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Unmasking the Criminal Frauds and Forgeries. In news Dec 7, 2010 0101206/us_yblog_thelookout/government- cant-print-money-properly.

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Presentation on theme: "Unmasking the Criminal Frauds and Forgeries. In news Dec 7, 2010 0101206/us_yblog_thelookout/government- cant-print-money-properly."— Presentation transcript:

1 Unmasking the Criminal Frauds and Forgeries

2 In news Dec 7, /us_yblog_thelookout/government- cant-print-money-properly US Treasury printed a LOT of $100 bill that had a crease (fold) in them when the paper went thru the machine for printing, causing a flaw. $110 billion worth

3 Technically they exist, but are out of circulation. They are worth more than face value.

4 $500

5 Security Features: Watermarks security threads metameric inks (IR scan) see-through Intaglio visual impair devices ascending serial numbers OVIs (optically variable inks) latent images lift twins fibers Holograms Foils metallic inks moiré s (graphic overlays) anti-copies microprints, UV (ultra violet) ink/security thread/fibers.

6 Watermarks A watermark is the most common anti-copy feature and is embedded into the note with a special wire mesh usually stamped by a copper wire and causes a thinning in the paper fibers, thus revealing an image.

7 Watermarks

8 Holograms Found on: Money notes Driver’s liscenses ID cards Credit cards Defined as: A technique that allows the light scattered from an object to be recorded and later reconstructed so that it appears as if the object is in the same position relative to the recording medium as it was when recorded

9 Holograms

10 See-through Security device that makes counterfeiting harder

11 Counterfeit detector pen Normal wood-based paper= counterfeit money The counterfeit detector pen is extremely simple. It contains an iodine solution that reacts with the starch in wood-based paper to create a black stain. When the solution is applied to the fiber-based paper used in real bills, no discoloration occurs. The pen does nothing but detect bills printed on normal copier paper instead of the fine papers used by the U.S. Treasury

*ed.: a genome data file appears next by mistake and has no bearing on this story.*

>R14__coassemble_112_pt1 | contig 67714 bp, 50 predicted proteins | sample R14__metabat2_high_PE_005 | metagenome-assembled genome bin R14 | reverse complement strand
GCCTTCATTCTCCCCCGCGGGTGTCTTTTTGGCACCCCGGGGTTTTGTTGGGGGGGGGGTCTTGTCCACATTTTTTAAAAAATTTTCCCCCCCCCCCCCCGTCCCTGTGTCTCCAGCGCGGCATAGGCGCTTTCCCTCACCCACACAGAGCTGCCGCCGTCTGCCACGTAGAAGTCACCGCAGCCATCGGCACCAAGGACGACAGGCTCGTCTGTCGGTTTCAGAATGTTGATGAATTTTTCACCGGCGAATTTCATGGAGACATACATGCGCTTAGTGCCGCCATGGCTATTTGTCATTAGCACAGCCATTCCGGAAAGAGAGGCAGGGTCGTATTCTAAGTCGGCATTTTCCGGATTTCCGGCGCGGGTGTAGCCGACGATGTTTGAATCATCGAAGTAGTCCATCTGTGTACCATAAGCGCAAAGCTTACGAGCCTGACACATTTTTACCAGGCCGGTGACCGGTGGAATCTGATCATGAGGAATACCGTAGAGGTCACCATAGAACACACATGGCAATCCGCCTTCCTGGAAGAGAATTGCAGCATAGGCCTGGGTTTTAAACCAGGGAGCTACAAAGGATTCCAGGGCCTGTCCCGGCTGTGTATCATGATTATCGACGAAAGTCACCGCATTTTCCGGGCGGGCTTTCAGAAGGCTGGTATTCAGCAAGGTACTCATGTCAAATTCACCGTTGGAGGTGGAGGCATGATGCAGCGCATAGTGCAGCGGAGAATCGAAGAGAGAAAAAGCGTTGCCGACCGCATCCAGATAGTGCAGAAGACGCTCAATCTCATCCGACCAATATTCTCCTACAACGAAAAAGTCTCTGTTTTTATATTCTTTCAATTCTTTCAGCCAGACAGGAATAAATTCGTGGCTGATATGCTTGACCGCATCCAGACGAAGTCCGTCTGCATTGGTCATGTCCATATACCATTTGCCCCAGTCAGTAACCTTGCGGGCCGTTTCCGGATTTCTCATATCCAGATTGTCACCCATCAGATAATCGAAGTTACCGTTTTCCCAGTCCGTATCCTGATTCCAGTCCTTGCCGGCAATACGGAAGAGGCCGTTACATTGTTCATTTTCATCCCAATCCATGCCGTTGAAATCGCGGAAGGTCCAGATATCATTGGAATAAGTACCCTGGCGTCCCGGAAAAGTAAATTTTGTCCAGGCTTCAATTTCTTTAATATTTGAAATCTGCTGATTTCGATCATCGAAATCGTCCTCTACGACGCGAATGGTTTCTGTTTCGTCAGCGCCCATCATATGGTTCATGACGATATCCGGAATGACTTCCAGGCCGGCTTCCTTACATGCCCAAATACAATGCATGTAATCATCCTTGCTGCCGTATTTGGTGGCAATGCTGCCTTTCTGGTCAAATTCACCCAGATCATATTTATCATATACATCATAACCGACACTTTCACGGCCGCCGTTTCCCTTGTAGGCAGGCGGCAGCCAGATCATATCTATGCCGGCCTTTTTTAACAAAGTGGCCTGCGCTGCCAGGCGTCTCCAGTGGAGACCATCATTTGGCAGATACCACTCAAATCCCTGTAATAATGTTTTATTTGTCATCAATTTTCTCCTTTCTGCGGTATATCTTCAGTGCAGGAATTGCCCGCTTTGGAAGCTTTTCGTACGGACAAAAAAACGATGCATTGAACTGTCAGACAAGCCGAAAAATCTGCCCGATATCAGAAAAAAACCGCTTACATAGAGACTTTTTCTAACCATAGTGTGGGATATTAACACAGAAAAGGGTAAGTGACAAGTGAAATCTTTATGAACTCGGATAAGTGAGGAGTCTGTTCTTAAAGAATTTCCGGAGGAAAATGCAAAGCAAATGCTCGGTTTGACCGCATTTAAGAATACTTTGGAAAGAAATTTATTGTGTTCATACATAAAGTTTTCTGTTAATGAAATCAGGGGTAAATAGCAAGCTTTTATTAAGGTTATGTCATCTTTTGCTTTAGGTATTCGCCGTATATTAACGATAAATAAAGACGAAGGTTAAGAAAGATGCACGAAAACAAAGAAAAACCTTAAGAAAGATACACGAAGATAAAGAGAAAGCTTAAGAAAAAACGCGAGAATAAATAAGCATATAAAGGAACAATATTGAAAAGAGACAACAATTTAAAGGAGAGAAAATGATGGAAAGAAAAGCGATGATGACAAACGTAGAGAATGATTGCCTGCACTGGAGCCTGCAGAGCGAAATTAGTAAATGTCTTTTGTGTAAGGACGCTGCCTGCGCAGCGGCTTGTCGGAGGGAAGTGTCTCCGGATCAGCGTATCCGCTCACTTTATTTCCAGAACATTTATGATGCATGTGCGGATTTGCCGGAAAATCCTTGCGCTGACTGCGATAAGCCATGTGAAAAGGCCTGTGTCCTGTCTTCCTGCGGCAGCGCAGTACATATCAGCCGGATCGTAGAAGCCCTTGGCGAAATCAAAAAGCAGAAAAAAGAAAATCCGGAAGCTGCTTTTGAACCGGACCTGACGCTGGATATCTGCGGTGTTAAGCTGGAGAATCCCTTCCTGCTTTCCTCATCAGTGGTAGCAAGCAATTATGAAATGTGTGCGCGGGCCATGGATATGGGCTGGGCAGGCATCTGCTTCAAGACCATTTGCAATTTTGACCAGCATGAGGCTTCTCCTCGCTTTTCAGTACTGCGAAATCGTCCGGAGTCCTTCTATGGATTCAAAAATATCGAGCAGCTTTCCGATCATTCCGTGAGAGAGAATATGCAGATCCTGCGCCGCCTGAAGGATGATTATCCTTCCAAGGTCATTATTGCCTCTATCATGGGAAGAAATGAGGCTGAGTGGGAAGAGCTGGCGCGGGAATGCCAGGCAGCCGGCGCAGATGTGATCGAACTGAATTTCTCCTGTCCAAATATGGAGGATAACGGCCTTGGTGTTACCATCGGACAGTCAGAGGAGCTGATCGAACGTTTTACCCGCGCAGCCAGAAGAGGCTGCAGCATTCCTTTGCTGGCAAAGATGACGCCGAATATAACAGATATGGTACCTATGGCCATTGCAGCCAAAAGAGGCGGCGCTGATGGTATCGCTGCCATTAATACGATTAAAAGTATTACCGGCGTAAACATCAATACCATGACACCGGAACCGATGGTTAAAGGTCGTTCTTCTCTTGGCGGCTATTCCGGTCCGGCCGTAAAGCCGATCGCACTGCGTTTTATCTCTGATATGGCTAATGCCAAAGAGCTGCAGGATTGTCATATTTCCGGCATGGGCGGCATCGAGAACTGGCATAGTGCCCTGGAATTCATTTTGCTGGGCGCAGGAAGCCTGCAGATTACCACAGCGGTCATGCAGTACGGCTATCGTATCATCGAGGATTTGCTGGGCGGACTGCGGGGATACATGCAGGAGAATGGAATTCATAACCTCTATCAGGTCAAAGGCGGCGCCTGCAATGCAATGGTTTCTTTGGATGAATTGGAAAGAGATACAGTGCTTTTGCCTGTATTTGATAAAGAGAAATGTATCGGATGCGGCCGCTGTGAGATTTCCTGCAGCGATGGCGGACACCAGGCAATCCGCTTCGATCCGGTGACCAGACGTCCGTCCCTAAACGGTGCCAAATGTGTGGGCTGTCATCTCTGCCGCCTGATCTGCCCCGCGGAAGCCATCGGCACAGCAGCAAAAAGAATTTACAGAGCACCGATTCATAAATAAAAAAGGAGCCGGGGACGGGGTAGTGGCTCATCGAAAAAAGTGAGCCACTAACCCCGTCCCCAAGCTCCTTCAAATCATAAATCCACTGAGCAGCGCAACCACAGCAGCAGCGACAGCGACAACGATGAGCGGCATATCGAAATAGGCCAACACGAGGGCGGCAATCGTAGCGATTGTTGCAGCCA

12 How Stuff Works Patented counterfeit money detector pen - detects authenticity on U S currency instantly Good on al U S currency series 1959 and after Mark a small line on the U S bill - a light amber mark passes the test If the mark turn black or dark brown - bill is suspect Replace cap immediately after use

13 Cellulose is in wood Normal paper -- including notebook paper, newspaper, construction paper -- is all made out of cellulose, which comes from trees. The trees are chemically broken down into their individual wood fibers, and the cellulose fibers are chosen and formed into very thin sheets to create paper.

14 Counterfeit $20’s

15 Intaglio Printmaking techniques in which the image is incised into a surface, known as the matrix or plate. Copper or zinc plates are used as a surface, and the incisions are created by etching or engraving.

16 Ascending Serial Numbers

17 USA TWO MOST IMPORTANT SECURITY FEATURES OF US NOTES ARE the ink and paper. Examination of ink and paper can be done Watermarks can be investigated

18 Inks & Papers Four basic types of ink 1.Modern Ink –Contain dye, iron salts in a suspension of gallic or tannic acid 2.India Ink –Made of carbon particles and also called carbon black ink 3.Arabic Ink –Synthetic dyes with different polymers and acids 4.Ball Point pen ink –Synthetic dyes with solvents and additives.

19 Counterfeit Currency Notes of the $500, $1,000, $5,000, and $10,000 denominations have not been printed for many years and are being withdrawn from circulation. The portraits appearing on these notes are: – McKinley on the $500 – Cleveland on the $1,000 – Madison on the $5,000 – Chase on the $10,000.

20 Why no more large denominations of bills? How many times can a bill be folded before it has to be replaced? Large denomination bills can be seen at the Smithsonian 4000

21 $1000 bills

22 $5000

23 $100,000 This bill was only used for official transactions between Federal Reserve banks (1860’s)

24 Counterfeit Currency Jackson Portrait A common variation occurs in the portrait of Andrew Jackson on the $20 note. In the 1934 and 1950 series years, he is depicted with one more finger showing than on notes of other series years. Photo:

25 Counterfeit Currency Photo:

26 The EURO is used in 22 countries 1) Andorra 2) Austria 3) Belgium 4) Cyprus 5) Finland 6) France 7) Germany 8) Greece 9) Ireland 10) Italy 11) Kosovo 12) Luxembourg 13) Malta 14) Monaco 15) Montenegro 16) Netherlands 17) Portugal 18) San Marino 19) Slovakia 20) Slovenia 21) Spain 22) Vatican City

27 POLYMER NOTES Plastic Money These banknotes are made from a polymer (plastic) which greatly enhances durability of the banknotes. Polymer banknotes also incorporate many security features not available to paper banknotes, making counterfeiting much more difficult.

28 Plastic Notes Australia Polymer Plastic Note


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